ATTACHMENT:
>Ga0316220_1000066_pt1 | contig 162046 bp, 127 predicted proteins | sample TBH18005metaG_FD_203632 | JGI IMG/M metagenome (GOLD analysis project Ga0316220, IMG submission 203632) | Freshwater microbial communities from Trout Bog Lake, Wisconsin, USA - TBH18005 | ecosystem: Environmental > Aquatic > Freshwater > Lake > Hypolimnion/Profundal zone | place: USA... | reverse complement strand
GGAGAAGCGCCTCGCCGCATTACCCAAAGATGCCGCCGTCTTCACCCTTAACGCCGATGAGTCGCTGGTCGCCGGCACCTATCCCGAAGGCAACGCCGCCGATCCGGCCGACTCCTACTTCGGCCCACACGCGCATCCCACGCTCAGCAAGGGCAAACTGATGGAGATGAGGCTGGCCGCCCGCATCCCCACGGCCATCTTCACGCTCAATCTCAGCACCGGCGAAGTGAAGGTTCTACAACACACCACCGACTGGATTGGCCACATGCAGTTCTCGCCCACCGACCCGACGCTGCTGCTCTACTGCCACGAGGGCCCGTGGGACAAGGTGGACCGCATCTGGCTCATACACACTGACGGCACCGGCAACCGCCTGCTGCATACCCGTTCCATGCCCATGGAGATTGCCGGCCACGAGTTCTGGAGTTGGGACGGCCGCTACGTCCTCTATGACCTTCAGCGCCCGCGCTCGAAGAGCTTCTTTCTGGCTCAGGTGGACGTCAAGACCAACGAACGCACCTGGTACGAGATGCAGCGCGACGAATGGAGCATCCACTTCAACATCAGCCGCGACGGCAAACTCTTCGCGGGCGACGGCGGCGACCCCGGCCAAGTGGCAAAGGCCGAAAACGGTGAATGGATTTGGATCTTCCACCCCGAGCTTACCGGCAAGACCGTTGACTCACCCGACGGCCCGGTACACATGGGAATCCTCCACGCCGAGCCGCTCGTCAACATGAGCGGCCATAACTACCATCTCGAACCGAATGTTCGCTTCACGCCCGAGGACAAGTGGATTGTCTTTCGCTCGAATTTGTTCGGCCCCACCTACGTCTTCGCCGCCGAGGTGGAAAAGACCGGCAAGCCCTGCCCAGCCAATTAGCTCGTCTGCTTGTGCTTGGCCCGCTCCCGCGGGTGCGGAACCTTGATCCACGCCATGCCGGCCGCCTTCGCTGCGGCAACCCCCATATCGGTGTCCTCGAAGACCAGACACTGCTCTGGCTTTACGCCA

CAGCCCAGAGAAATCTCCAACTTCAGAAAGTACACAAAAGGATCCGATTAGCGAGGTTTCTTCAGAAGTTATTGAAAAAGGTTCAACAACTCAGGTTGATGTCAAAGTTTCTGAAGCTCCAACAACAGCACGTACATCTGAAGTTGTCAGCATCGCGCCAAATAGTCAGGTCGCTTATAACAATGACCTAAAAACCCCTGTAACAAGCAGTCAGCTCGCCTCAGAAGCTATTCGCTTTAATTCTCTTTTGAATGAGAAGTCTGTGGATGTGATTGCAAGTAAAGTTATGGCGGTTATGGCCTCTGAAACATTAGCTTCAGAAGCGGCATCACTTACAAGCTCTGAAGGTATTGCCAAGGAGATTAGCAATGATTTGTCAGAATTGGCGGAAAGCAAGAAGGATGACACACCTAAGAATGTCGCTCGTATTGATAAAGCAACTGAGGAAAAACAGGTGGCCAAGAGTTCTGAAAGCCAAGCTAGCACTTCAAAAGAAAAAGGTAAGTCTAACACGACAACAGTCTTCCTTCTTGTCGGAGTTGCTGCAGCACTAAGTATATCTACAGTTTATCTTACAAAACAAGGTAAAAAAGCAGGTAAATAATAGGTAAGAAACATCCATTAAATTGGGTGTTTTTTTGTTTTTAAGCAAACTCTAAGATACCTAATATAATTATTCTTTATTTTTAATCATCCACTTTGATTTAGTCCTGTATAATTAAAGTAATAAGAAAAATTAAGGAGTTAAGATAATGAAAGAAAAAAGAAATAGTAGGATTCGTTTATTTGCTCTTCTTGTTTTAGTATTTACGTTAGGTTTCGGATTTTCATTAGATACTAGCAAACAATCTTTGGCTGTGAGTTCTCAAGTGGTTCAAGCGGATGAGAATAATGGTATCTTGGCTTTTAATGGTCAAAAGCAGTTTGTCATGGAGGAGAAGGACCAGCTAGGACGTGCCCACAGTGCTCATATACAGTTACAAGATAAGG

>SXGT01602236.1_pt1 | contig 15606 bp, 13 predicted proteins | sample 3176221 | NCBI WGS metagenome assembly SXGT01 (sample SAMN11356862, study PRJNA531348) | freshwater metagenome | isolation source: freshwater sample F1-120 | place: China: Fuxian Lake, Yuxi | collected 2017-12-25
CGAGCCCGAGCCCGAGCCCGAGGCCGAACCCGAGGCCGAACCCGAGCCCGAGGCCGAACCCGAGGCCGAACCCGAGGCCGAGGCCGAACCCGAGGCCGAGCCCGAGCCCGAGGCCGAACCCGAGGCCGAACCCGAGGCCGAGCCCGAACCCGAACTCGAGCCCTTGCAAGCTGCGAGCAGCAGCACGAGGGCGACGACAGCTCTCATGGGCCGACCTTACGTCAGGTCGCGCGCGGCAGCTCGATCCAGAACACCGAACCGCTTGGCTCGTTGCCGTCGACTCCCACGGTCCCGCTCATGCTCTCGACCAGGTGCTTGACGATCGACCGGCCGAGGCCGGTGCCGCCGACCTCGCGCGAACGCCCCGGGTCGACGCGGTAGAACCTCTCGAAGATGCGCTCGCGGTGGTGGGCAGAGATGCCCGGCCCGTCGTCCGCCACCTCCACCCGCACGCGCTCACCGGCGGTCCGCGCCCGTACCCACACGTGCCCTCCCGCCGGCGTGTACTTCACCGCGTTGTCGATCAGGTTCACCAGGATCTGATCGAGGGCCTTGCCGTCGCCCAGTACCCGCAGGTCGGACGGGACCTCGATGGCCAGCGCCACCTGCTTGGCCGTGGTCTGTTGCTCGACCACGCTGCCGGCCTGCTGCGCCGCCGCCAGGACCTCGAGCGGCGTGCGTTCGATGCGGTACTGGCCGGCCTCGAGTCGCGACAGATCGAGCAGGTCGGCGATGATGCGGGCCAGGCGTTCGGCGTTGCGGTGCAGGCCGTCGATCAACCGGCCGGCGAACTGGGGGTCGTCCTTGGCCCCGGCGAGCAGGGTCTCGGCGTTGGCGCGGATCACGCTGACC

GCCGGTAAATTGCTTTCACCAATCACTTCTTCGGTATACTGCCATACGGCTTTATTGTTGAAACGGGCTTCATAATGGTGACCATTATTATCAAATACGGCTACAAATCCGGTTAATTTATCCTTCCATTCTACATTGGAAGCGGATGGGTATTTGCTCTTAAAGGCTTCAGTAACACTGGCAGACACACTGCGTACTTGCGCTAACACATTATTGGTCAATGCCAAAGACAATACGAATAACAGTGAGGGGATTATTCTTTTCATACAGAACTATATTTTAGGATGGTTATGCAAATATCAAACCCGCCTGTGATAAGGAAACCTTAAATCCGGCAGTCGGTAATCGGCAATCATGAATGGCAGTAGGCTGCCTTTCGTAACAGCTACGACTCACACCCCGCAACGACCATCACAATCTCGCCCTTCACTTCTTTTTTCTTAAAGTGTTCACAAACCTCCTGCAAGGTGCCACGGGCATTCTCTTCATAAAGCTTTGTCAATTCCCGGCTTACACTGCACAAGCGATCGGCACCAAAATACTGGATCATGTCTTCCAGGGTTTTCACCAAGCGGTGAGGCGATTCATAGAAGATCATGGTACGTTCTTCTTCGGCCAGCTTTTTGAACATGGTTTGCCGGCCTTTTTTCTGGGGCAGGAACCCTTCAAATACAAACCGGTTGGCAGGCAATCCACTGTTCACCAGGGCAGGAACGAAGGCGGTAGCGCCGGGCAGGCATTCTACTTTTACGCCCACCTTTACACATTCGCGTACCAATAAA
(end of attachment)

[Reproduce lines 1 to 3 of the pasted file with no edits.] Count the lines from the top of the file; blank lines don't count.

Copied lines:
>Ga0316220_1000066_pt1 | contig 162046 bp, 127 predicted proteins | sample TBH18005metaG_FD_203632 | JGI IMG/M metagenome (GOLD analysis project Ga0316220, IMG submission 203632) | Freshwater microbial communities from Trout Bog Lake, Wisconsin, USA - TBH18005 | ecosystem: Environmental > Aquatic > Freshwater > Lake > Hypolimnion/Profundal zone | place: USA... | reverse complement strand
GGAGAAGCGCCTCGCCGCATTACCCAAAGATGCCGCCGTCTTCACCCTTAACGCCGATGAGTCGCTGGTCGCCGGCACCTATCCCGAAGGCAACGCCGCCGATCCGGCCGACTCCTACTTCGGCCCACACGCGCATCCCACGCTCAGCAAGGGCAAACTGATGGAGATGAGGCTGGCCGCCCGCATCCCCACGGCCATCTTCACGCTCAATCTCAGCACCGGCGAAGTGAAGGTTCTACAACACACCACCGACTGGATTGGCCACATGCAGTTCTCGCCCACCGACCCGACGCTGCTGCTCTACTGCCACGAGGGCCCGTGGGACAAGGTGGACCGCATCTGGCTCATACACACTGACGGCACCGGCAACCGCCTGCTGCATACCCGTTCCATGCCCATGGAGATTGCCGGCCACGAGTTCTGGAGTTGGGACGGCCGCTACGTCCTCTATGACCTTCAGCGCCCGCGCTCGAAGAGCTTCTTTCTGGCTCAGGTGGACGTCAAGACCAACGAACGCACCTGGTACGAGATGCAGCGCGACGAATGGAGCATCCACTTCAACATCAGCCGCGACGGCAAACTCTTCGCGGGCGACGGCGGCGACCCCGGCCAAGTGGCAAAGGCCGAAAACGGTGAATGGATTTGGATCTTCCACCCCGAGCTTACCGGCAAGACCGTTGACTCACCCGACGGCCCGGTACACATGGGAATCCTCCACGCCGAGCCGCTCGTCAACATGAGCGGCCATAACTACCATCTCGAACCGAATGTTCGCTTCACGCCCGAGGACAAGTGGATTGTCTTTCGCTCGAATTTGTTCGGCCCCACCTACGTCTTCGCCGCCGAGGTGGAAAAGACCGGCAAGCCCTGCCCAGCCAATTAGCTCGTCTGCTTGTGCTTGGCCCGCTCCCGCGGGTGCGGAACCTTGATCCACGCCATGCCGGCCGCCTTCGCTGCGGCAACCCCCATATCGGTGTCCTCGAAGACCAGACACTGCTCTGGCTTTACGCCA

CAGCCCAGAGAAATCTCCAACTTCAGAAAGTACACAAAAGGATCCGATTAGCGAGGTTTCTTCAGAAGTTATTGAAAAAGGTTCAACAACTCAGGTTGATGTCAAAGTTTCTGAAGCTCCAACAACAGCACGTACATCTGAAGTTGTCAGCATCGCGCCAAATAGTCAGGTCGCTTATAACAATGACCTAAAAACCCCTGTAACAAGCAGTCAGCTCGCCTCAGAAGCTATTCGCTTTAATTCTCTTTTGAATGAGAAGTCTGTGGATGTGATTGCAAGTAAAGTTATGGCGGTTATGGCCTCTGAAACATTAGCTTCAGAAGCGGCATCACTTACAAGCTCTGAAGGTATTGCCAAGGAGATTAGCAATGATTTGTCAGAATTGGCGGAAAGCAAGAAGGATGACACACCTAAGAATGTCGCTCGTATTGATAAAGCAACTGAGGAAAAACAGGTGGCCAAGAGTTCTGAAAGCCAAGCTAGCACTTCAAAAGAAAAAGGTAAGTCTAACACGACAACAGTCTTCCTTCTTGTCGGAGTTGCTGCAGCACTAAGTATATCTACAGTTTATCTTACAAAACAAGGTAAAAAAGCAGGTAAATAATAGGTAAGAAACATCCATTAAATTGGGTGTTTTTTTGTTTTTAAGCAAACTCTAAGATACCTAATATAATTATTCTTTATTTTTAATCATCCACTTTGATTTAGTCCTGTATAATTAAAGTAATAAGAAAAATTAAGGAGTTAAGATAATGAAAGAAAAAAGAAATAGTAGGATTCGTTTATTTGCTCTTCTTGTTTTAGTATTTACGTTAGGTTTCGGATTTTCATTAGATACTAGCAAACAATCTTTGGCTGTGAGTTCTCAAGTGGTTCAAGCGGATGAGAATAATGGTATCTTGGCTTTTAATGGTCAAAAGCAGTTTGTCATGGAGGAGAAGGACCAGCTAGGACGTGCCCACAGTGCTCATATACAGTTACAAGATAAGG